Gov. Nixon withholds hundreds of millions from state budget
Gov. Jay Nixon makes final changes to budget frustrating many lawmakers
Governor Jay Nixon said Friday he is restricting $400 million from the state's budget, three days before it goes into effect.
The $25 billion budget is for the fiscal year which starts July 1. The restrictions include more than $100 million from education, state workers won't be getting pay raises, and lay offs to 1,000 state workers.
Nixon is withholding the majority of the money because of the possibility of lawmakers overturning his veto of a broad-based tax cut bill. Nixon claims that bill would give income tax cuts to Missourians which would cause hundreds of millions of dollars of lost revenue.
The only chance of that the money would not be cut would be if lawmakers decide to not overturn Nixon’s veto of the tax cut bill. Right now, nobody is sure what is going to happen when lawmakers are scheduled to discuss that in September. But many of them are extremely angry about the moves the governor made.
Nixon defended his cuts Friday, saying he will not balance the budget based on assumptions. What he's referring to is the uncertainty of whether lawmakers will overturn his veto of the tax cut bill or not.
Nixon claims the bill would cause an $800 million dollar loss in revenue each year. He said the bill is a dangerous fiscal experiment the state simply can't afford to test. That's why if it doesn't get overturned, he needs to have the budget prepared.
“We've applied these restrictions broadly while making every effort they do not unnecessarily impact our most vulnerable Missourians or the vital services in which they depend,” Nixon said.
The governor’s budget director says most of the $400 million in cuts came from areas that received increased funding from lawmakers or new programs. When asked if this was just a ploy to make sure lawmakers don't overturn the bill, officials claim they're just worried about balancing the budget.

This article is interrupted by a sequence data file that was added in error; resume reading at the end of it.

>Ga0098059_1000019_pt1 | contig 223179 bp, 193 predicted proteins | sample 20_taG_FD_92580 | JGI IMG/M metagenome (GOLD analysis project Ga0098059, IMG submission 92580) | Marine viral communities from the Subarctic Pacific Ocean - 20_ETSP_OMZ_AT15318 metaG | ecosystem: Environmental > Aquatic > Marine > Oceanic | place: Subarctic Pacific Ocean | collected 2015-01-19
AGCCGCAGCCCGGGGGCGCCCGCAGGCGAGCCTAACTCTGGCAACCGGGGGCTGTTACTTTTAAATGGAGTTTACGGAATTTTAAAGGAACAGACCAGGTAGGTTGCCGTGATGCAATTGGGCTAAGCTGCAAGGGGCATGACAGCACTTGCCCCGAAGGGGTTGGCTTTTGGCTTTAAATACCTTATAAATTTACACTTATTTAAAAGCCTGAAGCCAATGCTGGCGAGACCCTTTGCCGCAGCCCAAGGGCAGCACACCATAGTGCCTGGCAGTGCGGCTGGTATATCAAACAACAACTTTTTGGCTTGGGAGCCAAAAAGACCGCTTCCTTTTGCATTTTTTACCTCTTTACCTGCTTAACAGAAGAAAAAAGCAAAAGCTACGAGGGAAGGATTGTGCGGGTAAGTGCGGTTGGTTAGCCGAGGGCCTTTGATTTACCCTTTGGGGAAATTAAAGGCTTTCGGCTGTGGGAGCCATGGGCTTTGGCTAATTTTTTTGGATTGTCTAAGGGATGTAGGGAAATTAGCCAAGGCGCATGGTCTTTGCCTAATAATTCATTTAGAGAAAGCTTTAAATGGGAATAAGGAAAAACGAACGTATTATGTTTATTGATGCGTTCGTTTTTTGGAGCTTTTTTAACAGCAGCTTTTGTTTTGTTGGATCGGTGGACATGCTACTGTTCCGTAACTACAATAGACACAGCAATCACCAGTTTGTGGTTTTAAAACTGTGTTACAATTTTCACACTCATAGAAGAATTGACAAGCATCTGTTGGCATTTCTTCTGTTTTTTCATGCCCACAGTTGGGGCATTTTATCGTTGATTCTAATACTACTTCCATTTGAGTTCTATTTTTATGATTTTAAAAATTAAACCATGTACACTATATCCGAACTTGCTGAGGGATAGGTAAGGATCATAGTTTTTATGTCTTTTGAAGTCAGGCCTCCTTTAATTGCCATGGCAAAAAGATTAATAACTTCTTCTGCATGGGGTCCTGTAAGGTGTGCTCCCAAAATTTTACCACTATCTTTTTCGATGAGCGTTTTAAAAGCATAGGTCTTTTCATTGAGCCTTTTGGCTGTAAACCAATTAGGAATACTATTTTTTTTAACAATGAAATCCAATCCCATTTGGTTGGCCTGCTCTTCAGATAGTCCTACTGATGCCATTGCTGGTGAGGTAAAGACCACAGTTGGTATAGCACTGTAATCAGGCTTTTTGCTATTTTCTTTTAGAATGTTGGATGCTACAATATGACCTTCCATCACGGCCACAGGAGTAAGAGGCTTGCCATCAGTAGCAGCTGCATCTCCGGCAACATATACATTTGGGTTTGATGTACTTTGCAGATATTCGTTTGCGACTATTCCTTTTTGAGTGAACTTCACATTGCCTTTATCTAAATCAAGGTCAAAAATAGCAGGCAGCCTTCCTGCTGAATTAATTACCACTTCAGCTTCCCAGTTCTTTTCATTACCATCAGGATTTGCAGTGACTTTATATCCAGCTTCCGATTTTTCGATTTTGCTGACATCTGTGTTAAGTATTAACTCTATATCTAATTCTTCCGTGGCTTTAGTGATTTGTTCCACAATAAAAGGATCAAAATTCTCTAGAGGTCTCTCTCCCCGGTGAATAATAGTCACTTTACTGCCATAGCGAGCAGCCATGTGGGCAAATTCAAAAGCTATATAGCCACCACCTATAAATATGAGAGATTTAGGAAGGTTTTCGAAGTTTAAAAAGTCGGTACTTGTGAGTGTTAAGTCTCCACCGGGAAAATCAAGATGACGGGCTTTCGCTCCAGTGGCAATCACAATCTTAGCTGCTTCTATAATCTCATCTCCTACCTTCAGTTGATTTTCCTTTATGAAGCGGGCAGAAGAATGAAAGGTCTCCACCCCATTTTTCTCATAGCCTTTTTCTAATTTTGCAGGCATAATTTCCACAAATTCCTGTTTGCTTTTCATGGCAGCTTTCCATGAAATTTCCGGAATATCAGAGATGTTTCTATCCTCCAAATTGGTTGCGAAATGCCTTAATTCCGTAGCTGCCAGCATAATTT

“Make no mistake, these restrictions represent only a fraction of what would be required if House Bill 253 becomes law,” Nixon said.
Many outraged lawmakers released statements Friday on the governor's restrictions. The Speaker of the House, Tim Jones, R-Eureka released this statement:
“The governor has clearly violated his constitutional authority by withholding funding in a year where we have a significant budget surplus. This is nothing more than a politically-motivated stunt that places Missouri families and children at risk by needlessly cutting critical education funding in an attempt to generate controversy over a common sense tax reduction bill for all Missourians. I am deeply disappointed that the governor would attempt to make Missourians his pawns in a game of political chess as he tries to force the hand of the legislature. The bottom line is that we sent the governor a balanced budget with record-high funding for education, despite his constant waffling and maneuvers to work against his own budget recommendations. If the governor takes the Missouri Constitution seriously, he should respect the budget-making authority of the legislature, put an end to this farce, and follow the fiscally-responsible spending plan we sent him,”
Senate Pro-Tem, Tom Dempsey, R-St. Charles released this statement:
“I am disappointed to learn the governor is playing politics in his withholding of $400 million in appropriations that were to be used for education, capital improvements and vital state services. There is absolutely no reason or need to withhold revenue. To date net General Revenue is up 10.2 percent over last year which should net $350 to $400 million over the FY 2013 revised consensus revenue estimate for the current FY 2013 budget. These funds are rolled into FY 2014.
"Using the withholdings to prevent a possible veto override of House Bill 253, which would lower our tax burden, is overstepping and holds the people hostage with their own money. While I’m extremely disappointed in the governor’s actions today, my intention in the Senate is to continue to work for what is best for Missourians regardless of politics.”
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